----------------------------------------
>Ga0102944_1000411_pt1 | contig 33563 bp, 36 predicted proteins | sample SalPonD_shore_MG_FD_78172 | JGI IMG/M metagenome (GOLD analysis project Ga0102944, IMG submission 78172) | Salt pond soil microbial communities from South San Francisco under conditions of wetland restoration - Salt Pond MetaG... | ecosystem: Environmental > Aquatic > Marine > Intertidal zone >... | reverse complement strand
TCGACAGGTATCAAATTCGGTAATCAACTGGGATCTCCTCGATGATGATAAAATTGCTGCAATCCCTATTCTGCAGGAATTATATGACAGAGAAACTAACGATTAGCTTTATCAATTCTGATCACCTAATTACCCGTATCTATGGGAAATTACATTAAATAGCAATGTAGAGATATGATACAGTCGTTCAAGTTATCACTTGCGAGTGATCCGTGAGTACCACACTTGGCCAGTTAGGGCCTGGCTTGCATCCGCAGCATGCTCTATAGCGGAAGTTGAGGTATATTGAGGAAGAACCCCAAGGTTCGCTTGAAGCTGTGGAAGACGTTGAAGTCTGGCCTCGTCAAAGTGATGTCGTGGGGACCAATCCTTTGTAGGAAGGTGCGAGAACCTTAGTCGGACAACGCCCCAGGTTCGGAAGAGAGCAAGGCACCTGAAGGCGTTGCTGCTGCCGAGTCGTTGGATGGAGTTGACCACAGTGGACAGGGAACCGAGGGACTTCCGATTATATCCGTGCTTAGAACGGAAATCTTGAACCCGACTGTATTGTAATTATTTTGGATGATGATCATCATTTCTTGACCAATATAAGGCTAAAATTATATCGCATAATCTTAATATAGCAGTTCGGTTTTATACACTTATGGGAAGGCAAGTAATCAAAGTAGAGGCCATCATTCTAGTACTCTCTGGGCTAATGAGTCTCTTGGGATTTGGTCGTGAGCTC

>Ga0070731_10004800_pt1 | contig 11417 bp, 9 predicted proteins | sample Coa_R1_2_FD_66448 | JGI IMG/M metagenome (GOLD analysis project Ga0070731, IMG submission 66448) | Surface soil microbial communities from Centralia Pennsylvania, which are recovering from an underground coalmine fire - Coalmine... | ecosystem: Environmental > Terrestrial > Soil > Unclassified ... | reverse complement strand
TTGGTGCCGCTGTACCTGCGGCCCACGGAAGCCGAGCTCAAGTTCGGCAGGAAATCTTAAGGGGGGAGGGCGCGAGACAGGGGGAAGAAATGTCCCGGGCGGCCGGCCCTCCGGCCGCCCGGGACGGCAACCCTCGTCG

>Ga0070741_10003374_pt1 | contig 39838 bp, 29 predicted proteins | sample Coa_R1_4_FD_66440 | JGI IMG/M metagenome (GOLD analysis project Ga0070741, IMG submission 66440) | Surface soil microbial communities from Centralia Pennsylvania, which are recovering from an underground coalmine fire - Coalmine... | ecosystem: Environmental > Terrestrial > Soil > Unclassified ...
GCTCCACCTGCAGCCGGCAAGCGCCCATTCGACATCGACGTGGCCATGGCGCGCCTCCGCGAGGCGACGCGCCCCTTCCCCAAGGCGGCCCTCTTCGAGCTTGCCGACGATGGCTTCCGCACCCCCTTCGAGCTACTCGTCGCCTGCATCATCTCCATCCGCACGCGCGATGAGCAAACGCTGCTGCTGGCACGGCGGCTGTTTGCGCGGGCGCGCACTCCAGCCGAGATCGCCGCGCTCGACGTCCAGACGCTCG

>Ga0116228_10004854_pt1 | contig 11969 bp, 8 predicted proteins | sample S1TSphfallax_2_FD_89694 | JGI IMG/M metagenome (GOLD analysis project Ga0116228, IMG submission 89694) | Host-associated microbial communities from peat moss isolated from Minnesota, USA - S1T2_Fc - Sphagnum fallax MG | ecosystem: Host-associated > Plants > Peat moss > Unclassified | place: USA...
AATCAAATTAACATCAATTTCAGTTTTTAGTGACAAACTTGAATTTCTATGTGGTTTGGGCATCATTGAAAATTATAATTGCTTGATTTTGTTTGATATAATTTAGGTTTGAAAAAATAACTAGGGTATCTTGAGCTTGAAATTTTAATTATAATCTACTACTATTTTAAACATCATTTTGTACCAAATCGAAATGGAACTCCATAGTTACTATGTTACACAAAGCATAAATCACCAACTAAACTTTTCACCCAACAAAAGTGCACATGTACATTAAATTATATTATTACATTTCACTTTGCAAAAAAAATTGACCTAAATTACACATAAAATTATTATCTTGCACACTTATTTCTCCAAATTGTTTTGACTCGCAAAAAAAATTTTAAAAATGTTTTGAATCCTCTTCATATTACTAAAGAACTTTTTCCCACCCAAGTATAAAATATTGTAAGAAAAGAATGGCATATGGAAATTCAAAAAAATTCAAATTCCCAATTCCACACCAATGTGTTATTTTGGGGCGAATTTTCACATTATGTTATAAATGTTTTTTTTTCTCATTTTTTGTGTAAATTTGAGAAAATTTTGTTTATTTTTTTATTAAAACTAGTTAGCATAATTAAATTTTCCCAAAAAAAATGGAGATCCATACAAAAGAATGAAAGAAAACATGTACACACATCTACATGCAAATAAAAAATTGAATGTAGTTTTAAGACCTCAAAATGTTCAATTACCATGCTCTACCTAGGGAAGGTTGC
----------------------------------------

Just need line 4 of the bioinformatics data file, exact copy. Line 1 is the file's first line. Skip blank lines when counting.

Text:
TTGGTGCCGCTGTACCTGCGGCCCACGGAAGCCGAGCTCAAGTTCGGCAGGAAATCTTAAGGGGGGAGGGCGCGAGACAGGGGGAAGAAATGTCCCGGGCGGCCGGCCCTCCGGCCGCCCGGGACGGCAACCCTCGTCG